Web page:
March 6, 2022.  In 2017, we visited Manitoba Cemetery outside Caix, France, to place flags by the grave of WW1 soldier James CAIRNS of Kinkora, Prince Edward Island, who lost his life on August 9, 1918 during the Battle of Amiens. (See https://bordencarletonresearchproject.wordpress.com/2017/09/30/the-search-for-manitoba-cemetery/)

When we signed the Guest Register Book, we were astonished to find that the previous visitors had come to honour their great-uncle and great-great uncle Theodore (Ted) Francis ARSENAULT from Abrams Village, Prince Edward Island.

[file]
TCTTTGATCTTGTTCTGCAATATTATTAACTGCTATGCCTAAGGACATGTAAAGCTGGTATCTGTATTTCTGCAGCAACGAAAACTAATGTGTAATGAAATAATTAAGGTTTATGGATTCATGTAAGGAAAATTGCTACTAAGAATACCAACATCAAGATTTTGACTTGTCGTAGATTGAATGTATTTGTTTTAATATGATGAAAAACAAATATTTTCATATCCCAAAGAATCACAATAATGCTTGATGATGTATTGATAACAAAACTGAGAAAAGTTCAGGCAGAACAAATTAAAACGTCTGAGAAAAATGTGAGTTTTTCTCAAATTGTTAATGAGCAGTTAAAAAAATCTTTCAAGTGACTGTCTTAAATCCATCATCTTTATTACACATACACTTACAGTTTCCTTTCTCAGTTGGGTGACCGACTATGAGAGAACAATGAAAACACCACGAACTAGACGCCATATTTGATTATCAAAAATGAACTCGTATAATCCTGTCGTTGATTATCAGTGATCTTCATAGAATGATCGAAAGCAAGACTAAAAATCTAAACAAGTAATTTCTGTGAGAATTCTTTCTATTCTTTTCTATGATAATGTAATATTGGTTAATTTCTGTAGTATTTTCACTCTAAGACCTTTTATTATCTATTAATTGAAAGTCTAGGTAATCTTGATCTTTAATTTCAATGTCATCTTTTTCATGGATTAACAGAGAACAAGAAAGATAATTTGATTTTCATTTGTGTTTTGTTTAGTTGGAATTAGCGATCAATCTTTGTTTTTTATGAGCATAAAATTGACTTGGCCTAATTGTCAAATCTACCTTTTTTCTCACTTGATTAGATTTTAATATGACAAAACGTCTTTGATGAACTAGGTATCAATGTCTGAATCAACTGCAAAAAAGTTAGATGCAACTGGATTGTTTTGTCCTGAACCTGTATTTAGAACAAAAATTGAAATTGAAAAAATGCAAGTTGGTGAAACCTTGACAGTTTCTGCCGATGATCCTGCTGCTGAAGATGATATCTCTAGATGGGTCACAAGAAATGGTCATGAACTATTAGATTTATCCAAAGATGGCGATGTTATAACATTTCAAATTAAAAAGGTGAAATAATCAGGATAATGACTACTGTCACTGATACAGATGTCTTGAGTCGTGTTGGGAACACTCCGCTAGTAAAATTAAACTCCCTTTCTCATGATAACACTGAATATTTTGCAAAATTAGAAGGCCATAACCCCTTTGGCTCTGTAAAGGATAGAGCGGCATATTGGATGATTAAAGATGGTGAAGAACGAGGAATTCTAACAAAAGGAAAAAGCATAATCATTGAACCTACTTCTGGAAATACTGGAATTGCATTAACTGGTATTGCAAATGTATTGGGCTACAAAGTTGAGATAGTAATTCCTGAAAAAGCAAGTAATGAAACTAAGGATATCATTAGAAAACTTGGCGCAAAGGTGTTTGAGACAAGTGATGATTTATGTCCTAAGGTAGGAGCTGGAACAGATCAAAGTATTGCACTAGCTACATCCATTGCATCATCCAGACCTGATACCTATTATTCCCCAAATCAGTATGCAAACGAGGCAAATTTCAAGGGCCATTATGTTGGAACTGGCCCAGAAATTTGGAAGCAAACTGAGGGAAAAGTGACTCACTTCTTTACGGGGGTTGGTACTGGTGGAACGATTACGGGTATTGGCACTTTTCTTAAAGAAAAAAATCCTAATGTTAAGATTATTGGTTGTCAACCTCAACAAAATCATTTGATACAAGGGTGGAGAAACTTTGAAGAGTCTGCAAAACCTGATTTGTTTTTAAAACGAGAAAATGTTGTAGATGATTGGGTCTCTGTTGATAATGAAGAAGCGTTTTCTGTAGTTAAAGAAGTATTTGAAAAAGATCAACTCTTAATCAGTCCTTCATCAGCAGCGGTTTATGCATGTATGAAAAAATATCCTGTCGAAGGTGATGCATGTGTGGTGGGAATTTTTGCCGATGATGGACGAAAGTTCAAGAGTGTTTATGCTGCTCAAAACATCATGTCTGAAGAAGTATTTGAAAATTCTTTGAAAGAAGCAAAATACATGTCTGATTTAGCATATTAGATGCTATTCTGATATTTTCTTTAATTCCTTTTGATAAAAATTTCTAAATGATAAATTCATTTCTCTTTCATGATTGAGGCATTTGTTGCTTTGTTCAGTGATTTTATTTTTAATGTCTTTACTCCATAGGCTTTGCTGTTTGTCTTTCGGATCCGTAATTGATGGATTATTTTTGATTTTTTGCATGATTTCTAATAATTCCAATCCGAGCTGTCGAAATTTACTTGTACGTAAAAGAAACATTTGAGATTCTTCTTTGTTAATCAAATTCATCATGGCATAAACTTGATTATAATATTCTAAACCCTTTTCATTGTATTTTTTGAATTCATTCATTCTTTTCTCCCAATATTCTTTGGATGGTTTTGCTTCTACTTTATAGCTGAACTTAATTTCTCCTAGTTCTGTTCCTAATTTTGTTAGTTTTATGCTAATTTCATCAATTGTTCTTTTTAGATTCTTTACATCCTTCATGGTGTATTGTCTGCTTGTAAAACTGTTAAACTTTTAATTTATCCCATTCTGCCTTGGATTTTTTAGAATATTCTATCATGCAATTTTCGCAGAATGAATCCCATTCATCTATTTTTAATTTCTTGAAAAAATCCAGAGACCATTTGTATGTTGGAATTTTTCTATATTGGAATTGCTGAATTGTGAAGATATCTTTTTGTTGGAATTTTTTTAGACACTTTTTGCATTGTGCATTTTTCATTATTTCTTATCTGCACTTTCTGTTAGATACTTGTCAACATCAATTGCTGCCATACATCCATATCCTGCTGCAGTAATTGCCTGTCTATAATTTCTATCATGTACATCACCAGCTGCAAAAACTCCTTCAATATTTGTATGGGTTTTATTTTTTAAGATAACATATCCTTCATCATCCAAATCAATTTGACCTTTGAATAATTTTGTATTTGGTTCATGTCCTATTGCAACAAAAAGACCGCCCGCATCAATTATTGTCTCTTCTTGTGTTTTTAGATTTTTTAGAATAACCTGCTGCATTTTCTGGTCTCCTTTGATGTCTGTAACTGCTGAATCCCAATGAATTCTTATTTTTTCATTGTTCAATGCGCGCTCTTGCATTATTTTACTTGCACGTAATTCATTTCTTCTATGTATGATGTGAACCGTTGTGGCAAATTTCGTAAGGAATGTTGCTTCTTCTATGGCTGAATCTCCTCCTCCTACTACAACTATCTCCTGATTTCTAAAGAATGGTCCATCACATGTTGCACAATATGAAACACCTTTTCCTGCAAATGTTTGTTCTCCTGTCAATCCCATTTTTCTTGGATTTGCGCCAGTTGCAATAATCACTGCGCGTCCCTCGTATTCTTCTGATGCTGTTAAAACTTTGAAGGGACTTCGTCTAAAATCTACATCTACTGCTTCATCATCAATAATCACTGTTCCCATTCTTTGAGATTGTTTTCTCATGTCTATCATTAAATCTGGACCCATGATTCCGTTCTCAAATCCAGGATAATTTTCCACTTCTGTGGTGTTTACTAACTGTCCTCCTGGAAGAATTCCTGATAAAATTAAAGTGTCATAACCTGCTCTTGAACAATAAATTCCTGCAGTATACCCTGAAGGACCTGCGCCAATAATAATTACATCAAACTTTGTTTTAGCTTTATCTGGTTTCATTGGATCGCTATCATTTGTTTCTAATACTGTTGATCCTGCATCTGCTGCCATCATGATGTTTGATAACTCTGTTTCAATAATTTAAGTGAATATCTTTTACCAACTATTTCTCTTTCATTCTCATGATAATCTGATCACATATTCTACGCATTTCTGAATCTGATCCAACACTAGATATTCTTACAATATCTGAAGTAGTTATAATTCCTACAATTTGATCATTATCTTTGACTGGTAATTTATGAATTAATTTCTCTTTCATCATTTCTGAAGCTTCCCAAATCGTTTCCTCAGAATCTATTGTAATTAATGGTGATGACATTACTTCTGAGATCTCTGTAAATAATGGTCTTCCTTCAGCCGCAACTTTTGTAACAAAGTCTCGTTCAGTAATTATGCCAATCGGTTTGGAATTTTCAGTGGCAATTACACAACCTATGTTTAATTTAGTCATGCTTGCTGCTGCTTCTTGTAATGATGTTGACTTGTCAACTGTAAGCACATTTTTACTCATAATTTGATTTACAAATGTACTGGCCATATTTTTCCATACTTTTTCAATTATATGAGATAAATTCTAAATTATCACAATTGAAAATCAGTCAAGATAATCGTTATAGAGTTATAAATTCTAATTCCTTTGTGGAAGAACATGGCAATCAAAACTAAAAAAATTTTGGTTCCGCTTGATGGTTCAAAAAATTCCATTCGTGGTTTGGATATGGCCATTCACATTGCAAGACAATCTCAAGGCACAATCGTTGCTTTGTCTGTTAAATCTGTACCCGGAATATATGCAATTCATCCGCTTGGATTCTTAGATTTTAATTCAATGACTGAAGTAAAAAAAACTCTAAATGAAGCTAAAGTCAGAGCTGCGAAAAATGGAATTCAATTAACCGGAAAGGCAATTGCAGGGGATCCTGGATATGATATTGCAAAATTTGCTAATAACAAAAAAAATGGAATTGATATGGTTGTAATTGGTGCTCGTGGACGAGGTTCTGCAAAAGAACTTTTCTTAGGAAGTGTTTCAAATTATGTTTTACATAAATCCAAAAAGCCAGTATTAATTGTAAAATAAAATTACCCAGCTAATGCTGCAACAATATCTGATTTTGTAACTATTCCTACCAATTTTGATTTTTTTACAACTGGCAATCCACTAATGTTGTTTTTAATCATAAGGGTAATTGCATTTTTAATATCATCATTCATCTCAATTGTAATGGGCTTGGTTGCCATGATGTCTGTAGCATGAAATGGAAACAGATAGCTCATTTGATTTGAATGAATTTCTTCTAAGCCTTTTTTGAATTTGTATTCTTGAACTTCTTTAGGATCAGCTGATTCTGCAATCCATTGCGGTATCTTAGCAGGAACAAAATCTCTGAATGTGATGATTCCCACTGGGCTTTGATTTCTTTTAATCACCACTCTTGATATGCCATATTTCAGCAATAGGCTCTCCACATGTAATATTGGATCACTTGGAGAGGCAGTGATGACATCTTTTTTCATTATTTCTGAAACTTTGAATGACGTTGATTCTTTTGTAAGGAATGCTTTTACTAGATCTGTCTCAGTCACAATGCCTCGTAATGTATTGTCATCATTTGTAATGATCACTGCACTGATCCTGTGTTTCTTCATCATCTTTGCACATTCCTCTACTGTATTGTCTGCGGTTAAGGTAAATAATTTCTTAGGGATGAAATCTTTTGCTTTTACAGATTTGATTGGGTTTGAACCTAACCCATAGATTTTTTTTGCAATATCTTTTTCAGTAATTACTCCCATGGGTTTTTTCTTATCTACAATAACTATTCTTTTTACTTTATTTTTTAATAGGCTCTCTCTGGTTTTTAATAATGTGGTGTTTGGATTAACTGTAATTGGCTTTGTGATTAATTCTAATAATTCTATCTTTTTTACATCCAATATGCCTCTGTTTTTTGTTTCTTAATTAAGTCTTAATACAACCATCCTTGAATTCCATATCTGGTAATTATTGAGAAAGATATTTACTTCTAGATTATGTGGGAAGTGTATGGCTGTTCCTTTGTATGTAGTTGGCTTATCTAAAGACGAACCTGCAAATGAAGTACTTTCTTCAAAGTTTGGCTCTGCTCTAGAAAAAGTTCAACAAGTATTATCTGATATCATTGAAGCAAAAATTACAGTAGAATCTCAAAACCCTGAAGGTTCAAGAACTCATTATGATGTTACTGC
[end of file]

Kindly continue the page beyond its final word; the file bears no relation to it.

Pte Theodore Arsenault (Great great uncle)

Theodore Arsenault. (Photo submitted by Stephen Arsenault)

In November 2021 Colleen Arsenault shared a photo of her great-great-uncle, explaining that her mother and sister had signed the guest book in that far away cemetery. (See https://onthewarmemorialtrail.com/2021/11/10/on-the-war-memorial-trail-linking-the-past-with-the-present/)

…4 generations of the Arsenault family have served in the military….

Shortly after this, Stephen Arsenault sent us research on Ted Arsenault, and explained that 4 generations of his family served in the military.  “Theodore and his brother Camille were both from Abrams Village. Further descriptions as follows:

Gnr Camille Arsenault (Great Grandfather, Theodore's Brother)

Camille Arsenault. (Photo submitted by Stephen Arsenault)